Employees acquire valuable information about your business, and firsthand knowledge of its operations, during the course of their employment. Moreover, employers often invest significant resources to educate and train their employees. How can a business protect itself from a former employee vying for its clients? One way is through a non-compete agreement.
In general, a non-compete agreement is a contract in which an employee agrees not to compete in the marketplace with the employer. To be enforceable, “a covenant not to compete must be (1) ancillary to or part of an otherwise enforceable agreement and (2) contain reasonable limitations as to time, geographic area, and scope of activity that do not impose a greater restriction than necessary.” Fomine v. Barrett, 01-17-00401-CV, 2018 WL 6376500, at *3 (Tex. App.-Houston [1st Dist.] Dec. 6, 2018, no pet.).
When a non-compete is determined to be unreasonable, courts have the power to reform the agreement “as to time, geographical area, and scope of activity to be restrained….” Tex. Bus. & Com. § 15.51.
Restrictions must be reasonable and may not impose greater restrictions than necessary
Recently, Cleaver-Brooks Sales and Service, Inc., a provider of boiler equipment, filed suit against a former employee for allegedly breaching a non-compete agreement by working for a competitor. See Cause No. 103711-CV; Cleaver-Brooks Sales and Service, Inc. v. Larry Roswell; In the 412th Judicial District Court of Brazoria County, Texas (the “Trial Court”). The Trial Court granted Cleaver’s request for injunctive relief which, according to the former employee, put him out of work for a period of three months. See Cause No. 14-19-00673-CV; Larry Roswell v. Cleaver-Brooks Sales and Service, Inc.; In the 14th Court of Appeals, Houston Division.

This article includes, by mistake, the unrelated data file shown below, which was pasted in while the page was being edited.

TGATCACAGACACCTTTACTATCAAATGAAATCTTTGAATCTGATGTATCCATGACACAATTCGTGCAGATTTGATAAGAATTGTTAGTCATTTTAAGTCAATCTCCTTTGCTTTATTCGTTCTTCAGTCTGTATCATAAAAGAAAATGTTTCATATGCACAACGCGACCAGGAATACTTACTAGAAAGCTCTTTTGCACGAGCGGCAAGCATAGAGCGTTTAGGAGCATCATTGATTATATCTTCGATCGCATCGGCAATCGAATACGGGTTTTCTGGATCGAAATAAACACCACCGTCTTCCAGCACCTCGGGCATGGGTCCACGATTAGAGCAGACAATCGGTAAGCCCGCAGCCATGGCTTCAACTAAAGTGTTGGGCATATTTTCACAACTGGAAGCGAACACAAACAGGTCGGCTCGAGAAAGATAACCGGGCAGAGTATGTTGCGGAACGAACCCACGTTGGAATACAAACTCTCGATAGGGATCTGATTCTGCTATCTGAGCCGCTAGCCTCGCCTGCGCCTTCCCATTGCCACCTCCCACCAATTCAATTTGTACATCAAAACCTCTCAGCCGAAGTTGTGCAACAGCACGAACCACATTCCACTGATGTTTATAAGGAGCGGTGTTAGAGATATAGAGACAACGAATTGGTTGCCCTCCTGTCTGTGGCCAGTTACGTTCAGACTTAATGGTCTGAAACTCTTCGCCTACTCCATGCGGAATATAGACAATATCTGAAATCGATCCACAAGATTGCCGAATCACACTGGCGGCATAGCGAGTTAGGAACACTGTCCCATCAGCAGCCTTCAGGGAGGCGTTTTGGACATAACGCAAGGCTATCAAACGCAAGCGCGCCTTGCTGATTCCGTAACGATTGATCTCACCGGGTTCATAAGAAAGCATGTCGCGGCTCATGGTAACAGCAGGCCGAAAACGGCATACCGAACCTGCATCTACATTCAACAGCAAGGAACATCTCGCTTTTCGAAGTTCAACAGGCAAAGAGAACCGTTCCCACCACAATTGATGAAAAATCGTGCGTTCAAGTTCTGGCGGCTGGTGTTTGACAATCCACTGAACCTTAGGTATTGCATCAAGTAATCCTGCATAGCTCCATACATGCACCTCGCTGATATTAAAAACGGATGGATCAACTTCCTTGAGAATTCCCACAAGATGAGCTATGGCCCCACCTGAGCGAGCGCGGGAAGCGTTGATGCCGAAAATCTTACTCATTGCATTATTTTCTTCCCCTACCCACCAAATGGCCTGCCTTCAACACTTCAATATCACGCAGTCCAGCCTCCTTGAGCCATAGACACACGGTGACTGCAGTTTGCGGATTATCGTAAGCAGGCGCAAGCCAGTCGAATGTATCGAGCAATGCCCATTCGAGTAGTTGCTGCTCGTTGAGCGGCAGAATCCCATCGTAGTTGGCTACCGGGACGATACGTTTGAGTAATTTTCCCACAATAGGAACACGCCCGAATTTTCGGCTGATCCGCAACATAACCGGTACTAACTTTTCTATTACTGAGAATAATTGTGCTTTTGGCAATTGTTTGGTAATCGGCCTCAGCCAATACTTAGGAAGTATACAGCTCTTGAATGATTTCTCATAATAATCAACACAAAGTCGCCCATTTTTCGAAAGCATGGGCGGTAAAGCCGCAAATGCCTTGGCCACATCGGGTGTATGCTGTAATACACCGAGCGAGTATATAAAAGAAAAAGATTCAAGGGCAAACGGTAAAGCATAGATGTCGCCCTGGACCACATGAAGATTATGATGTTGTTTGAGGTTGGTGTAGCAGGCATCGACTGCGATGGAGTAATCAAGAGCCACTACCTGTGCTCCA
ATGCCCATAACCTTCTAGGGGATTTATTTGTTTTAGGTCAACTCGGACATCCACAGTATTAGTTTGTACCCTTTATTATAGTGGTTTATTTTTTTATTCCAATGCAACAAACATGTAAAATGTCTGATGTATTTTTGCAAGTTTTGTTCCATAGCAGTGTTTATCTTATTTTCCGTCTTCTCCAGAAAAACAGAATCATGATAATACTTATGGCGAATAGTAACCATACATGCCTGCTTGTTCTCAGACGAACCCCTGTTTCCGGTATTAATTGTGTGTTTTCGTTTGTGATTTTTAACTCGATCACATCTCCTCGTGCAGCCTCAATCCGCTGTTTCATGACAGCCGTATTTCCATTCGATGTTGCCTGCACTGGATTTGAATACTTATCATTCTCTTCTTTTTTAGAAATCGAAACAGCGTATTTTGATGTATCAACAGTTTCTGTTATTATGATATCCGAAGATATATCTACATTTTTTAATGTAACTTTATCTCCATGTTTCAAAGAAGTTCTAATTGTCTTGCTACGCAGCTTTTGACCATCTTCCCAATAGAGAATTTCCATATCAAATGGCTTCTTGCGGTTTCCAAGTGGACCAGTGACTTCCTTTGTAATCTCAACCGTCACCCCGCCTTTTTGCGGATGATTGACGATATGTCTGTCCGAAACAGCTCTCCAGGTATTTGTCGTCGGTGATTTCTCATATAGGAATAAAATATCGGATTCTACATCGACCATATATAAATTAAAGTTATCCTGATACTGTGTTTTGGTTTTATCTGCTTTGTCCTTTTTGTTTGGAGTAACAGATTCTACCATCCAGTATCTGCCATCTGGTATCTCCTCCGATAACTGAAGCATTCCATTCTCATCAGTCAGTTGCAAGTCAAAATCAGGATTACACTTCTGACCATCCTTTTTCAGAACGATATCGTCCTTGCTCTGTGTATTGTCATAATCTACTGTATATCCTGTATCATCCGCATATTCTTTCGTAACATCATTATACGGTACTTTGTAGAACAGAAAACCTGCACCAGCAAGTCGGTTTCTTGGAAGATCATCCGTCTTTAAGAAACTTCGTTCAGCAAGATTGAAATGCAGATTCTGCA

On appeal, the former employee argued that the Trial Court abused its discretion by granting injunctive relief because “the non-compete…is broader than necessary to protect Cleaver-Brooks’s legitimate interests and it imposes an unduly, oppressive burden against [the former employee]….” Id. According to the former employee, the five-year duration and large geographic scope is unreasonable and overbroad as it effectively prevents him from working in the entire boiler industry. Id. The matter is pending before the Court of Appeals.
Employers and employees alike have rights and obligations under Texas law. When business owners or employees find themselves facing employment disputes, they benefit from enlisting the help of experienced legal counsel who understand the unique issues involved. To learn more about the rights of business owners and employees in Texas, contact one of our experienced attorneys today.